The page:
Goodbye, Tobacco

NMU tobacco-free

Katie Stumman/NW

“My only memories of my father are of the man dying from smoking.” The words of Patrick Reynolds, son of R.J. Reynolds, founder of the second largest to­bacco company in the U.S., reso­nate.

He spoke on campus Tuesday, April 8, and praised NMU’s new tobacco-free policy.

In the fall, NMU will join 24 other colleges or universities in Michigan, and more than 1,159 in the nation, as a smoke- or tobac­co-free campus.

“It will protect the health of non-smokers from secondhand smoke and it will also incentivize smokers to quit.” Reynolds said. “It will save lives.”

Reynolds supports a “trifecta” of policies that are credited with low­ering smoking rates by 50 percent in the last 50 years, he said.

“I vowed that I would do every­thing in my power to keep young people from starting to smoke and to use my platform as a Reynolds to shine the media spotlight on ad­vocating smoking bans, tobacco tax increases and state spending on tobacco prevention and cessation,” Reynolds said.

But not everyone on campus is happy about the new policy. The campus survey revealed a 6 to 4 ra­tio in favor of the ban, leaving 40 percent of campus opposed.

Senior English secondary educa­tion major Abbey Carros said while she smokes, her opposition to the ban is based mostly on principle.

“I don’t think the university has the right to say what we can and can’t do with our bodies, as long as smokers respect the rules, like not smoking by the doors and not litter­ing,” she said.

But Barb Coleman, health and human performance professor and a member of the implementation committee, responded to that crit­icism.

“People have the right to breathe clean air,” she said.

The university is taking every step possible to make it a healthier environment for the people of the NMU community, she said.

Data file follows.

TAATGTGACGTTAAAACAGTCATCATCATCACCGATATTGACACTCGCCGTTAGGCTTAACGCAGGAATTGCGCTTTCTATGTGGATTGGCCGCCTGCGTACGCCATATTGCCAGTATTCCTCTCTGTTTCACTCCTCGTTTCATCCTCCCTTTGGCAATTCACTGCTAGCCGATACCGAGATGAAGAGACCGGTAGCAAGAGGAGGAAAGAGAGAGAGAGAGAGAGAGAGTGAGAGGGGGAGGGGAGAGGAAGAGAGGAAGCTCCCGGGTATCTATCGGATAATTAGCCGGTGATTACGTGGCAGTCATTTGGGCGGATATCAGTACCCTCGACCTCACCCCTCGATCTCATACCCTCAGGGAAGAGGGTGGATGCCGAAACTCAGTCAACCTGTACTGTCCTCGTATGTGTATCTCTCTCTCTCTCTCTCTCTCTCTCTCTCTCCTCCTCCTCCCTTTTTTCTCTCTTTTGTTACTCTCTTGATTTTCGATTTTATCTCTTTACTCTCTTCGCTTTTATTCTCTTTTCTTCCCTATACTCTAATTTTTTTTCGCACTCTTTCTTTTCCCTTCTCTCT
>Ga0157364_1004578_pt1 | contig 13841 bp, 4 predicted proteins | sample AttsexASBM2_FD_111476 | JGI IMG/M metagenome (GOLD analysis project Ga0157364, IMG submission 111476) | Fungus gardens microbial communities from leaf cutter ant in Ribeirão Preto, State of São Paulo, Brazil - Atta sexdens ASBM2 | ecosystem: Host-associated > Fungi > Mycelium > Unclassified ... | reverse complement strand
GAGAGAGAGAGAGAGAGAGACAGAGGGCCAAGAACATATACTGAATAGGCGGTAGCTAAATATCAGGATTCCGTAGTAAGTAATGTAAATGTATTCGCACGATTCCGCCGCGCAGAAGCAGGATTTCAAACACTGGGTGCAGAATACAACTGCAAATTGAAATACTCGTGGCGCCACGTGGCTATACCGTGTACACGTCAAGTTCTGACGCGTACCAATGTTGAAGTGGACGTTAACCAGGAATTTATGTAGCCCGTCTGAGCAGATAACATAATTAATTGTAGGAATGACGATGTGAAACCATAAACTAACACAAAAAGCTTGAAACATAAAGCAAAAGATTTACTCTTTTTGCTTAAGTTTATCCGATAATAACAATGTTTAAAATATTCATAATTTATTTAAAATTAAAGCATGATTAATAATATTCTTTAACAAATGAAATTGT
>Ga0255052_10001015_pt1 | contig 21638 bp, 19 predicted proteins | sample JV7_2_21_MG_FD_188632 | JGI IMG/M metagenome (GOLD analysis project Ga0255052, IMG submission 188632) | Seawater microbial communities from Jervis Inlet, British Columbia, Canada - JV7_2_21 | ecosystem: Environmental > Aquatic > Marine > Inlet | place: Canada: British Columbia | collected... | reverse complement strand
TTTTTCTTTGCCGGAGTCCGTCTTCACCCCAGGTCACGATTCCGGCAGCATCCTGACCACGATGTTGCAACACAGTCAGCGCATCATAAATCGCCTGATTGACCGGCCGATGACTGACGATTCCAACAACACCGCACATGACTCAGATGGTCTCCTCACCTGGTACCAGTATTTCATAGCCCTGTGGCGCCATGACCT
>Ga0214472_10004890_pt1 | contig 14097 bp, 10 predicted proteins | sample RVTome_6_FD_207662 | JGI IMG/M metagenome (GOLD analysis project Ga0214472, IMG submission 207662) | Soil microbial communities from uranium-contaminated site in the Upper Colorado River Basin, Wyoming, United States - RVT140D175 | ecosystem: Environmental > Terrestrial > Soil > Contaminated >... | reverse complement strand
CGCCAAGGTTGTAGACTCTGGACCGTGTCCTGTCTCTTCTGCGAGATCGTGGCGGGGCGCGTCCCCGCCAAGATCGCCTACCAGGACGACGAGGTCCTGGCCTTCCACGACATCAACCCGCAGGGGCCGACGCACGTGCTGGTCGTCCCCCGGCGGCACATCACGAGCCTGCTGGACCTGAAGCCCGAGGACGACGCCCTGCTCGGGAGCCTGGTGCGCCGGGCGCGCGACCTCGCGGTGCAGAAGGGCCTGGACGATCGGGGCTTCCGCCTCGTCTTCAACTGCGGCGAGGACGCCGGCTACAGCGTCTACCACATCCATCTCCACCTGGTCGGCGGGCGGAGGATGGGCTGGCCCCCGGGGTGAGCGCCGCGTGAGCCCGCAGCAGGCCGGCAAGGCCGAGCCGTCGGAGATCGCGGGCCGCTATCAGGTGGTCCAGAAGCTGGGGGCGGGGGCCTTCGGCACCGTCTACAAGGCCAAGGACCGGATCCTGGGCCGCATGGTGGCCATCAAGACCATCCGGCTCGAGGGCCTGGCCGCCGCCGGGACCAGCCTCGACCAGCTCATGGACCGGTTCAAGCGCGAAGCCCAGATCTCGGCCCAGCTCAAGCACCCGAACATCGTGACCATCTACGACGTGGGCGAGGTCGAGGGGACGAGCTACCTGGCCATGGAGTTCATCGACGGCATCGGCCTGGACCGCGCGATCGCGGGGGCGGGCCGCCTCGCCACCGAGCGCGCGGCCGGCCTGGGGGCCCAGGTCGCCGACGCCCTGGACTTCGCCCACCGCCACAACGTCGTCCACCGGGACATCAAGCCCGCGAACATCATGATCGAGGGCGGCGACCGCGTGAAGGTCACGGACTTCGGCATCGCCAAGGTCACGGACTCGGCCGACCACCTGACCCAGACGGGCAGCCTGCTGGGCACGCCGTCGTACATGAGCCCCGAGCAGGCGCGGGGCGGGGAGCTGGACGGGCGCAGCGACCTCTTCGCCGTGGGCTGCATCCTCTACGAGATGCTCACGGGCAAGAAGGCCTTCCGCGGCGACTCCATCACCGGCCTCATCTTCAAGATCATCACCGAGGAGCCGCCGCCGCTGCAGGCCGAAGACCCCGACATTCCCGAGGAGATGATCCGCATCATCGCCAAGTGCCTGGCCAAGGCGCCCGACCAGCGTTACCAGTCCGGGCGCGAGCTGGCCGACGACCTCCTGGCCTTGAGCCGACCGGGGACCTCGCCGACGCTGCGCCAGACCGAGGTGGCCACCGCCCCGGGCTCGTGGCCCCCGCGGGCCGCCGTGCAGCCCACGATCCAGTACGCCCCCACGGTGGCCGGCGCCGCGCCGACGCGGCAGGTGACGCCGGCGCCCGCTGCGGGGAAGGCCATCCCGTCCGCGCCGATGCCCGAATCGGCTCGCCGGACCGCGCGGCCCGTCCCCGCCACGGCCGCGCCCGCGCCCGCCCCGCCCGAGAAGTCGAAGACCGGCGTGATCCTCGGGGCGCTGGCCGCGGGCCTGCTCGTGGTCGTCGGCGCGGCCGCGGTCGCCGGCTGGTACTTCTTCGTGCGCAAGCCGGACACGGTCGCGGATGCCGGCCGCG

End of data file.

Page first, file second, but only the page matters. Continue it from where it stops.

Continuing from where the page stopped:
“Administration, faculty, staff and particularly students, because I think that’s what we want for all our students, is a healthy place to live, work and study,” she said.

Junior health and fitness man­agement major Alex Kerlin, chair­woman of the NMU Health Promo­tion Society, helped bring Patrick Reynolds to campus, has helped work on the implementation pro­cess and said she feels people are excited to see this happen.

“I know there were some people that were a little upset, but for me, honestly, I think it’s great because it’s creating such a favorable envi­ronment for a healthier communi­ty,” she said. “And Marquette is a really health-oriented community. It makes sense that we’re providing this tobacco-free campus and try­ing to help people create a healthier environment and lifestyle.”

John LaPine, an NMU English graduate who will return in the fall for his MFA in English, is asth­matic from the years his mother smoked while he was young, but said he doesn’t think the ban is fair.

“My asthma is connected to smoking, but as far as people smok­ing on campus, I’m not too affected by it,” he said. “I don’t think it af­fects anybody.”

LaPine said he thinks the 30-foot rule is sufficient, even if people don’t follow it too closely.

“I don’t think banning [tobacco] on campus is going to stop people from smoking,” he said. “They’ll just have to walk farther to do it. I don’t think it’s going to change anyone’s mind. I don’t think it’s going to change anyone’s attitude.”

LaPine did say, however, that he does not condone smoking. “Personally I’m not a smoker, and I’m against smoking, but if people choose to smoke, I don’t see why it should be banned from campus,” he said. “I think that’s an overreaction.”

As part of the implementation process, smoking cessation work­shops have been held throughout the semester. The last one for stu­dents will take place at 6 p.m., Fri­day, April 18, at the NMU Health Center. The cessation workshop for NMU employees will take place at 5 p.m. Thursday, April 17.

More than 400,000 people per year die from smoking in the Unit­ed States and on average, smokers die 10 years earlier than non-smok­ers. Tobacco use leads to cancer, heart disease, stroke, lung diseases (including emphysema, bronchitis, and chronic airway obstruction) and diabetes, according to the Cen­ters for Disease Control.

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